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Pearson splashes out to secure former Disney exec Bird as CEO

LONDON (Reuters) - Education publisher Pearson PSON.L has tapped Andy Bird as its next chief executive, turning to a media veteran who helped build Walt Disney's DIS.N consumer online business to complete its tricky digital transformation.

FILE PHOTO: Caidence Miller, a 4th grader at Cottage Lake Elementary, works with his grandmother Chrissy Brackett as they try to figure out how to navigate an online learning system. REUTERS/Lindsey Wasson/File Photo

The British company, which has endured a tumultuous four years as it adapts from selling textbooks to online courseware, said it had agreed to pay more than normal to secure such a “rare” talent whose experience fits with Pearson’s requirements.

Bird will replace John Fallon, who cut thousands of jobs and sold off assets in response to a string of profit warnings during his more than seven years in charge of the world’s biggest education group.

The new CEO will receive a salary of $1.25 million, the chance to double that if he hits targets, the opportunity to earn more again if he beats targets, and shares that vest over three years, currently worth around $9.3 million.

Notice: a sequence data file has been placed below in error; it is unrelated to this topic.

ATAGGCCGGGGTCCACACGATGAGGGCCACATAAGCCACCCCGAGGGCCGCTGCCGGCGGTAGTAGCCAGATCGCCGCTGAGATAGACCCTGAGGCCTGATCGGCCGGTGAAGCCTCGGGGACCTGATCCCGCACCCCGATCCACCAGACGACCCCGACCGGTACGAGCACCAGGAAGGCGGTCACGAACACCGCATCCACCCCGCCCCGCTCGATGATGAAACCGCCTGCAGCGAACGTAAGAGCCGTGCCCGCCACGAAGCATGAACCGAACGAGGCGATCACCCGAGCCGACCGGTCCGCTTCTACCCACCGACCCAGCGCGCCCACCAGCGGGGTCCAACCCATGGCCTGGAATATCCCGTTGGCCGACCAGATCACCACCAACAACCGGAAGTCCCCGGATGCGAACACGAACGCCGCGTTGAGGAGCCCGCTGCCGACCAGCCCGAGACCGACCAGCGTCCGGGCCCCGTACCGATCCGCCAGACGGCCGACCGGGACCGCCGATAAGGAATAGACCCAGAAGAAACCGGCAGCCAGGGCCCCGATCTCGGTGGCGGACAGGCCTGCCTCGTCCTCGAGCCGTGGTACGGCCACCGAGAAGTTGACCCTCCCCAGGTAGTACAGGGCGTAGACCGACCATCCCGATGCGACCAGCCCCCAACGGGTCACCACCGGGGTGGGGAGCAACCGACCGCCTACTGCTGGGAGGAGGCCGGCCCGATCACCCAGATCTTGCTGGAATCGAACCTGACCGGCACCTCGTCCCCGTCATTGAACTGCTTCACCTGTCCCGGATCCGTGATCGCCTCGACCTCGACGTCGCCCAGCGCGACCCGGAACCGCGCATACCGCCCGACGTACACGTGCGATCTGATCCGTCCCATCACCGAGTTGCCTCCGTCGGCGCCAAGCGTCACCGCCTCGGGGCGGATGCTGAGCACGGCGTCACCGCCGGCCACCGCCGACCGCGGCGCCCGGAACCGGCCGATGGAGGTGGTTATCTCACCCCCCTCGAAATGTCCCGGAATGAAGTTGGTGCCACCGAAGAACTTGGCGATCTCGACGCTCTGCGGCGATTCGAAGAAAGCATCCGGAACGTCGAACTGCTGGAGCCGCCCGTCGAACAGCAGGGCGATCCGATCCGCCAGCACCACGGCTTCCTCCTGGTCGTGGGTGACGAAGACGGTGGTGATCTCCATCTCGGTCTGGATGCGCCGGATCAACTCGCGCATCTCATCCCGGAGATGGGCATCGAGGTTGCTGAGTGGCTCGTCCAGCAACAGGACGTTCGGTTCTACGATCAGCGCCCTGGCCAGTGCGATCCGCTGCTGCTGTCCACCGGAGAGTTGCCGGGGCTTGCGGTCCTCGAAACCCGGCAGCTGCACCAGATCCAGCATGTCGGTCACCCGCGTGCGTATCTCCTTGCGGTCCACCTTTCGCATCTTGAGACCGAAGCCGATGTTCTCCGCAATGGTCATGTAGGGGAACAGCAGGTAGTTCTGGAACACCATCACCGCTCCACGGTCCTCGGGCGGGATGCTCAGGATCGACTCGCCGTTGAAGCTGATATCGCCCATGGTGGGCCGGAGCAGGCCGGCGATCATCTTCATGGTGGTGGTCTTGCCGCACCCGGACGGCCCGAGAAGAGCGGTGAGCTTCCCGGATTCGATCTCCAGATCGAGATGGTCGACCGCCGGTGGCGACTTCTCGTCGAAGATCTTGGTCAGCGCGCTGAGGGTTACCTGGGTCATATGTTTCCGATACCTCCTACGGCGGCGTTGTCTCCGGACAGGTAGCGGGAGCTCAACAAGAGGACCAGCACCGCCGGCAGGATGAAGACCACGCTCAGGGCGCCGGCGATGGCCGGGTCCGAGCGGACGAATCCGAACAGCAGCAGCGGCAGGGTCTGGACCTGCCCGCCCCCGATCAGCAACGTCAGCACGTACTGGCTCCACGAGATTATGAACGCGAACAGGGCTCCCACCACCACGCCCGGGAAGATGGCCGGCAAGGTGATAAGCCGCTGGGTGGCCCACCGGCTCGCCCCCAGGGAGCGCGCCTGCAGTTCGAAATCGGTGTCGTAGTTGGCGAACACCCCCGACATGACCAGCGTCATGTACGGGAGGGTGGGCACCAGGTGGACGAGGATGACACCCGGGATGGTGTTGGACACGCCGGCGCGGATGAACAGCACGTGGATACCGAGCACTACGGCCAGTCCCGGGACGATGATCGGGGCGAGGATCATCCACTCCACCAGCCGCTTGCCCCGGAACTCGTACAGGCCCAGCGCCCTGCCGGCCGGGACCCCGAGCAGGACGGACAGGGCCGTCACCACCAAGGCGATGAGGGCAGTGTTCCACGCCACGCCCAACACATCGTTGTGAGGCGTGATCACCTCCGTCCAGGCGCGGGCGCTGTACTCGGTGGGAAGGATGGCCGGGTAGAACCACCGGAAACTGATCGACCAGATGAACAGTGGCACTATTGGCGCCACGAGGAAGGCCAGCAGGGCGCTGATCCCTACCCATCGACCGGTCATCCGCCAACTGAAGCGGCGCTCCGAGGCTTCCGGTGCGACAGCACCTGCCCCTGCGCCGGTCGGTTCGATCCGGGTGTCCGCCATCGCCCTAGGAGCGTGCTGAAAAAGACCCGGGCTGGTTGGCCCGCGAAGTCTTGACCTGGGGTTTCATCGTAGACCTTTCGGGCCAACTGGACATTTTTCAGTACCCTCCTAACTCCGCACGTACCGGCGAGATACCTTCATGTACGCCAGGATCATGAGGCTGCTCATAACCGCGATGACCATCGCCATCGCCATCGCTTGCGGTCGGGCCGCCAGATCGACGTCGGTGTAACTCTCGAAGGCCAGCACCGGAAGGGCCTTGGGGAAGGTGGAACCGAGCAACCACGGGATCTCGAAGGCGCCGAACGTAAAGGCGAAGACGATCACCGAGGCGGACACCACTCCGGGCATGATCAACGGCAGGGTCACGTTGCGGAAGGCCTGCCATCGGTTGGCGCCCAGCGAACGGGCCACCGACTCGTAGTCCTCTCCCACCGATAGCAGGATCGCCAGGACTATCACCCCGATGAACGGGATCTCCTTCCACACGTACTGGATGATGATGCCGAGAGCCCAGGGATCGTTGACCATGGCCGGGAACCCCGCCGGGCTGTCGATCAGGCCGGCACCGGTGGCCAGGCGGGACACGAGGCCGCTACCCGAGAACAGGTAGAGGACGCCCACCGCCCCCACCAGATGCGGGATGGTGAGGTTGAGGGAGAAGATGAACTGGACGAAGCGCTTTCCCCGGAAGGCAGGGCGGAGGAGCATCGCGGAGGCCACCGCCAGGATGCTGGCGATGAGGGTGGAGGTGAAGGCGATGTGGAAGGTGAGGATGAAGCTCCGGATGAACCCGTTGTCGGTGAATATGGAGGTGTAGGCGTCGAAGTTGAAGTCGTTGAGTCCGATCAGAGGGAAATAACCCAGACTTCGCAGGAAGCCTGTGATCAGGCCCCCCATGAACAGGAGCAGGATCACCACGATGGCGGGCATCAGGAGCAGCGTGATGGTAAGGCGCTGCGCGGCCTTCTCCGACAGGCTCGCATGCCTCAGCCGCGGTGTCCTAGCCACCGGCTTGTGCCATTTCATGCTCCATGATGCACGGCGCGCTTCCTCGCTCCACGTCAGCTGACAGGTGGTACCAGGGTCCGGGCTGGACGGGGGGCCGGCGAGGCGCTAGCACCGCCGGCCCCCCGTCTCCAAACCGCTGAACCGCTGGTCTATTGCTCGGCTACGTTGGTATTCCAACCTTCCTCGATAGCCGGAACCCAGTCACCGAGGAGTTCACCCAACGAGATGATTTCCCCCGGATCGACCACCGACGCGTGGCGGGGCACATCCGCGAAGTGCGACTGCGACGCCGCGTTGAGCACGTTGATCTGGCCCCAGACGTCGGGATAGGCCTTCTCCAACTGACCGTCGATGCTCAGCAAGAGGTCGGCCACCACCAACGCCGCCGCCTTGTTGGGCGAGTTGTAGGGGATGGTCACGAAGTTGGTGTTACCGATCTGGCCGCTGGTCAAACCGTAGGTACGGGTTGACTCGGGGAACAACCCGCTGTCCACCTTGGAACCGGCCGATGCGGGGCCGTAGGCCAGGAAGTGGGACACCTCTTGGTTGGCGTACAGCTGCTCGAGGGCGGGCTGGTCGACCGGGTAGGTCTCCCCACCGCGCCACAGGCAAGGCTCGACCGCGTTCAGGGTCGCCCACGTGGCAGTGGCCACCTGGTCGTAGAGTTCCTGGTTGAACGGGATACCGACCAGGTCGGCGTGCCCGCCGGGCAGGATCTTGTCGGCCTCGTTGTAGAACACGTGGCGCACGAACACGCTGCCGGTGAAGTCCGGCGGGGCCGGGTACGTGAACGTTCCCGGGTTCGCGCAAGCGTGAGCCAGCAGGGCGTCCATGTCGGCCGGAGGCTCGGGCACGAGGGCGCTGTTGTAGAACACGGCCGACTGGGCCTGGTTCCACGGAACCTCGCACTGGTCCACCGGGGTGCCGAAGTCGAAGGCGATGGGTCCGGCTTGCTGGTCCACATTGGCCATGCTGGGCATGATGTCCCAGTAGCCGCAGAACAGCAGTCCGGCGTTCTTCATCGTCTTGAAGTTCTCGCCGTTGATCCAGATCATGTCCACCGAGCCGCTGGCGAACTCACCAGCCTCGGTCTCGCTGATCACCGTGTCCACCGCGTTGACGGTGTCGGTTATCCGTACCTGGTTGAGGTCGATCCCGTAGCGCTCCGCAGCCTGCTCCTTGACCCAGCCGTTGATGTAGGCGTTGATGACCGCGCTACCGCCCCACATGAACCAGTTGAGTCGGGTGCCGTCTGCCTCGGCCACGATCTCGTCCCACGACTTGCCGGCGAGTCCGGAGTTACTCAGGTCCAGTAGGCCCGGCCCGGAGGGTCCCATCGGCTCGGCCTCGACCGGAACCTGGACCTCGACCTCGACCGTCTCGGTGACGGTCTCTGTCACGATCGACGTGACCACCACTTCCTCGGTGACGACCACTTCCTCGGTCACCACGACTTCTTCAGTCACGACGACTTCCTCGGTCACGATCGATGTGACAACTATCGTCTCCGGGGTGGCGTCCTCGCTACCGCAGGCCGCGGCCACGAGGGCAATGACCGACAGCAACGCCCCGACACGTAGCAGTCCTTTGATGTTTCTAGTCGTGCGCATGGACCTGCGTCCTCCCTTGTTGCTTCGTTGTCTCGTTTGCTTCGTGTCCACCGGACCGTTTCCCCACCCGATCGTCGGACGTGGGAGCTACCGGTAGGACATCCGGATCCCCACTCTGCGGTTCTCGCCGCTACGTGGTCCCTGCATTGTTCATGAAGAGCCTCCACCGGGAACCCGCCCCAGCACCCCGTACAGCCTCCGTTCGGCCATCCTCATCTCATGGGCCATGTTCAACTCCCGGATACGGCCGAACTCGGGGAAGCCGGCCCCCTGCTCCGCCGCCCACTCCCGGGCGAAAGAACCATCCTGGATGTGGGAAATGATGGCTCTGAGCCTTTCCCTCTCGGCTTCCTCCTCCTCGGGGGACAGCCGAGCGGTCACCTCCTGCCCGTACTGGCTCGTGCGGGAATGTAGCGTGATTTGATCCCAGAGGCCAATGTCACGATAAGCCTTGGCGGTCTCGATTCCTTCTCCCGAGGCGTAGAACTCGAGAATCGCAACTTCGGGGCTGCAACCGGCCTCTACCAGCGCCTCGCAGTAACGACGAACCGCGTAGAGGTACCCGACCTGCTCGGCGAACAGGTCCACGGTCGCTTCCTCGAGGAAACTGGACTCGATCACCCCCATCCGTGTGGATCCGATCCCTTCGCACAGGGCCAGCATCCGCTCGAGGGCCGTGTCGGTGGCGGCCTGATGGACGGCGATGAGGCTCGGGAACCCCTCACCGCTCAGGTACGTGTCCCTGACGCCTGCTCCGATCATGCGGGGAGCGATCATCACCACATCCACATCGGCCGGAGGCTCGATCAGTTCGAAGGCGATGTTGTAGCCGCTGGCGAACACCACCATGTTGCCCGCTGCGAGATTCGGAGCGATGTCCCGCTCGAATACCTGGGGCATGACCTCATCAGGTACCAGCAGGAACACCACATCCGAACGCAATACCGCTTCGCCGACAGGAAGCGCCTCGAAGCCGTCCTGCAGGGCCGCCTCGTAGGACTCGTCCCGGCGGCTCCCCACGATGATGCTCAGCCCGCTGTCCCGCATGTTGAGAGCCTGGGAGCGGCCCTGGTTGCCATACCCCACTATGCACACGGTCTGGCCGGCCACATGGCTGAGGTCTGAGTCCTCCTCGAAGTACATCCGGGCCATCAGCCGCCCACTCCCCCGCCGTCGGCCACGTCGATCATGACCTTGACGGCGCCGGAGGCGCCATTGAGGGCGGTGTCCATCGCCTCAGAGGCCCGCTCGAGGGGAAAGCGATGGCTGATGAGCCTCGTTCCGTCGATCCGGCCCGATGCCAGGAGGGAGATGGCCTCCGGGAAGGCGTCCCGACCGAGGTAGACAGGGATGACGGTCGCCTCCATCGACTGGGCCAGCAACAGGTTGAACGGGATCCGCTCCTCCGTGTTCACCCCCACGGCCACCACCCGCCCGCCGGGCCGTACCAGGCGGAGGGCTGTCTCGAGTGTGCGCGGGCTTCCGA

Bird will also buy Pearson shares worth $3.75 million.

“This talent is very rare and very much in demand. All of his experiences are relevant to our journey,” Chairman Sidney Taurel told Reuters.

Analysts welcomed the appointment. Although Bird does not have direct experience in education, he has been on Pearson’s board since May and helped develop Disney’s direct-to-consumer strategy.

He will be tasked with returning Pearson to growth after students in the United States stopped buying expensive text books and started renting or accessing online courseware.

Earlier this year the company maintained its dividend to shareholders even as many major British firms were forced by the COVID-19 crisis to cut payouts, as the pandemic helped accelerate a shift to digital learning as schools and colleges shut.

The company has previously done well during economic downturns, when people out of work return to higher education.

Bird’s incentive package needs to be approved for his appointment to be confirmed.

Reporting by Kate Holton; Editing by Sarah Young, David Holmes and Jan Harvey

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